U.S. Open Sleepers and Longshot Picks for Torrey Pines
U.S. Open Sleepers and Longshot Picks
Garrick Higgo +8500 at FanDuel Sportsbook
I already mentioned him in yesterday’s article, so I won’t write about him too much here. However, it is worth noting that, to my surprise, we’re actually getting longer odds for Higgo on Tuesday than we were 24 hours ago. I thought the South African golf phenom would pick up steam in U.S. Open betting circles, but it appears most people are just opting to play him in their PGA DFS lineups. Now, at FanDuel Sportsbook, we can bet Higgo +8500 (or 85-1), meaning a $10 bet will pay out $850 if the 22-year-old can win in back-to-back weeks. I love Higgo’s game. He hits it far, he’s a proven winner overseas, and he has the composure of a seasoned veteran. My prediction is that anyone still sleeping on Higgo after his first PGA Tour win will wake up sooner than later.
Charley Hoffman +9000 at DraftKings Sportsbook
Another popular pick for DFS, Hoffman is only priced at $7,200 on DraftKings, and the bargain gets even better at DraftKings Sportsbook. There you’ll find Hoffman carrying nearly 100-to-1 U.S. Open odds. A $10 bet pays out $900, which is superb value considering how well Charlie has been playing as of late.
Hoffman resides in Las Vegas, but was born in San Diego, California, which isn’t far away from Torrey Pines. He hasn’t played in a U.S. Open since 2018, when he finished T20. Before that, he finished solo 8th and T37, respectively, in 2017 and 2016. The 44-year-old enters the 2021 U.S. Open playing as good of golf as he’s played in years. The man hasn’t missed a cut since the first week of February. He had five straight top-20 finishes, including a 2nd and 3rd, before finishing 57th at the Memorial two weeks ago. His short game is atrocious, sure, but when it comes to the field’s last 50 rounds, he ranks 2nd in strokes gained approach, 24th off-the-tee, 3rd in ball-striking, and 8th tee-to-green. And oddsmakers want to give us 90-1? I’ll gladly accept.
Stewart Cink +18000 at FanDuel Sportsbook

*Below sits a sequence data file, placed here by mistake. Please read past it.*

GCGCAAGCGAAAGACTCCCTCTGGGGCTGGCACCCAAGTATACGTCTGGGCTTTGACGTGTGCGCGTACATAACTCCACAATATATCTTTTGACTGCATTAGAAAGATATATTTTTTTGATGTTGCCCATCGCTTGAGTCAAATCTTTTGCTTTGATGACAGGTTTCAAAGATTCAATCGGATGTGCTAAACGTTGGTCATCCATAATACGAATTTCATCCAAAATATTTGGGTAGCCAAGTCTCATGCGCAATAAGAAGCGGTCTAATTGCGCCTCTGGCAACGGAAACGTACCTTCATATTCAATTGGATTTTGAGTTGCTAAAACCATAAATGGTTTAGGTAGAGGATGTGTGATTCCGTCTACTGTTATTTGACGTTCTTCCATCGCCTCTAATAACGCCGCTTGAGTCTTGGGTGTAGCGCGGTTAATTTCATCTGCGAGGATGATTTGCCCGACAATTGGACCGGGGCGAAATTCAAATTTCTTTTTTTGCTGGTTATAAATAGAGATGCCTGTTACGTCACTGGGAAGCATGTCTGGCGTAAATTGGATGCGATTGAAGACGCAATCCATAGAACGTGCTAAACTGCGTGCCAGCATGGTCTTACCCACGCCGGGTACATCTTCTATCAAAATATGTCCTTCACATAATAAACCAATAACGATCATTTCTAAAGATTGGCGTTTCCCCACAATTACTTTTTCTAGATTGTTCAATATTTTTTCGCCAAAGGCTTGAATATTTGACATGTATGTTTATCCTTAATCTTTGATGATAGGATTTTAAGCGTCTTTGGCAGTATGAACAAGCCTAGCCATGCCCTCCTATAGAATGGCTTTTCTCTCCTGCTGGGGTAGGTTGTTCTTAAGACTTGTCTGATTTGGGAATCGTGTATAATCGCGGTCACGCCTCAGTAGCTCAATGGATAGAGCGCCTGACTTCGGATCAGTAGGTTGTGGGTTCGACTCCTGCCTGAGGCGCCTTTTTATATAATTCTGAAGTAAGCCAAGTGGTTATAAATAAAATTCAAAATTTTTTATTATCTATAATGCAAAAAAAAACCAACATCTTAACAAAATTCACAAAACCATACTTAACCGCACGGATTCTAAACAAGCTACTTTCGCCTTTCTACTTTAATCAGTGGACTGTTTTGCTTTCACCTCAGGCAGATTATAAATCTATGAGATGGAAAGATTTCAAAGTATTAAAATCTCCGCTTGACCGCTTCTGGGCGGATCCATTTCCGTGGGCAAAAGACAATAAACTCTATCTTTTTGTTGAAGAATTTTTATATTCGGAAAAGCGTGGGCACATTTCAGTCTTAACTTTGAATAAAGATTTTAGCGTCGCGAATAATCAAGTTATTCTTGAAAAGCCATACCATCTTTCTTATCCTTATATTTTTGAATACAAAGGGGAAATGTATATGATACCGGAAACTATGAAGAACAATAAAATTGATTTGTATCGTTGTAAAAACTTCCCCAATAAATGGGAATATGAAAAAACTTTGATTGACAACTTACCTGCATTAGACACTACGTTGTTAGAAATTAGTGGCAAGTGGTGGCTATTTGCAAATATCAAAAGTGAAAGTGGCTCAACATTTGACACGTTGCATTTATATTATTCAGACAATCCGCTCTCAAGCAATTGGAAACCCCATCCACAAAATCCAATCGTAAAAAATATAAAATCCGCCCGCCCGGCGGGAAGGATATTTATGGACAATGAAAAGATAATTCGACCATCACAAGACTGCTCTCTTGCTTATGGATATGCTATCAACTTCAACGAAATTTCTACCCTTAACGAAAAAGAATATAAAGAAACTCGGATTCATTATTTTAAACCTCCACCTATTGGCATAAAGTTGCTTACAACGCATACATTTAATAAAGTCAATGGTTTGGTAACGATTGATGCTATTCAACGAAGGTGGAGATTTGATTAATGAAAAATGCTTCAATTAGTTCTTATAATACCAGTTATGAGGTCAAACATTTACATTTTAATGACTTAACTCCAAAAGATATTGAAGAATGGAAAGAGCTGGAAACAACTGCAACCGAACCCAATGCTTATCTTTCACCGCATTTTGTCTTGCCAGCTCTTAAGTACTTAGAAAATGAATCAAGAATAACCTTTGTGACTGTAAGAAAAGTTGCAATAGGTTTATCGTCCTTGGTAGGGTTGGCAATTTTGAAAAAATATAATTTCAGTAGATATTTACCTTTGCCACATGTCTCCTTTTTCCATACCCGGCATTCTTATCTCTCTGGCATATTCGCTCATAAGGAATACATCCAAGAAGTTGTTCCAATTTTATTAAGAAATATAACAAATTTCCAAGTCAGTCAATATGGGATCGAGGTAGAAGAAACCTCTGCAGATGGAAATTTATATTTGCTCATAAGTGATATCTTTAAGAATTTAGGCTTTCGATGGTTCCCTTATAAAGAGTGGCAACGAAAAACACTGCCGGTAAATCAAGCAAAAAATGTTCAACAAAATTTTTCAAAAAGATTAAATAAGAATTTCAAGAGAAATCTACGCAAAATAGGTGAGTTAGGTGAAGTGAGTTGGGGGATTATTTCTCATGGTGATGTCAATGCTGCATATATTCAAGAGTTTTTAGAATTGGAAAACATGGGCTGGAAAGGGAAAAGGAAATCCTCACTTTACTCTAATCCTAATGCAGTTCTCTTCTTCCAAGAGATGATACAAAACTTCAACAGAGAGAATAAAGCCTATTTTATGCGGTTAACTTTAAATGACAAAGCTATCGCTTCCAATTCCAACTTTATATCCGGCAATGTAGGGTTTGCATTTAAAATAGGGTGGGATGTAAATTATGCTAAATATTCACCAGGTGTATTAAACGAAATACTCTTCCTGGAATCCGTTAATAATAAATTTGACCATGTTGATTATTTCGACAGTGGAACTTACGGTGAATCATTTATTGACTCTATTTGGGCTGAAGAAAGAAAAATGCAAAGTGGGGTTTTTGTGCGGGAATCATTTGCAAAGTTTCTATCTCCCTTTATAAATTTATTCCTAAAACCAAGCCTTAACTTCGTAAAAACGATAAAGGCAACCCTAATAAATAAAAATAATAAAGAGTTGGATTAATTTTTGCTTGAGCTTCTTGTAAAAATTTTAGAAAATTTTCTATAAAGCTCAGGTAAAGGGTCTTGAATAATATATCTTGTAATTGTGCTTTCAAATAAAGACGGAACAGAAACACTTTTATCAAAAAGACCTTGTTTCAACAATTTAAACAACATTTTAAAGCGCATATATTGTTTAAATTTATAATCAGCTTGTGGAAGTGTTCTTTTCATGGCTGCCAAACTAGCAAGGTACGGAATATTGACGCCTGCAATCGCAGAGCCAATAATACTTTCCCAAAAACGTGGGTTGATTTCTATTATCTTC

I’ve made a habit to bet and play Cink in DFS this year, and so far, it’s been paying off. Cink is 48, but he’s having one of the best seasons of his career. At one point, he and Bryson DeChambeau were the season’s only two-tournament winners. Impressive indeed.
Speaking of DeChambeau, Cink has taken one out of the bomber’s playbook. No, he’s not hitting it 350 yards like Bryson, but he has added as much as 20 yards to his driving distance. In fact, he ranked 27th on Tour in driving distance before the Palmetto Championship (which he did not play in). How does that compare to previous seasons? Well, in 2020, Cink was all the way down to 114th, averaging only 295 yards per drive. This year, he’s averaging nearly 306 yards.
The veteran will need that extra strength to battle through these difficult U.S. Open conditions. Torrey Pines is one of the longest courses on Tour, and it will play even longer with narrowed fairways and thick rough. Will Cink win his second major championship of his career (his first since the 2009 Open Championship)? Probably not, but there’s no doubt he’s a longshot to watch out for.
Jhonattan Vegas +30000 at PointsBet
Vegas is a lot similar to Hoffman, only his short game is worse and his irons aren’t quite as pure. Off the tee, though, Vegas is an absolute monster. He hasn’t had as much recent success as Hoffman, but he has made five straight cuts, including a T2 last week and a T9 at the Byron Nelson. He’s a 300-to-1 longshot for a reason, but I still think there’s value if you want to place a small bet on Vegas.
Jimmy Walker +60000 at DraftKings Sportsbook
Ok, this is about as big of a longshot as you can find and take semi-seriously, but hear me out: Walker came out of nowhere to finish T6 at The Memorial, his first top-10 finish since 2018. During those four rounds at Muirfield Village, Walker trailed only Patrick Cantlay, Scottie Scheffler, and Collin Morikawa in strokes gained tee-to-green. He even beat those guys out in strokes gained approach, gaining 7.1 stokes on the field. The only place he didn’t gain? On the green.
His ball-striking performance was likely an outlier, and I’d be shocked if he duplicates it, but a T6 is impressive when you consider he gave up nearly two strokes with his putter. It’s been a long time since the Texan has been in contention at a major, but it’s not like he’s never won one. Maybe he’s finally figured out some things and is back for good.
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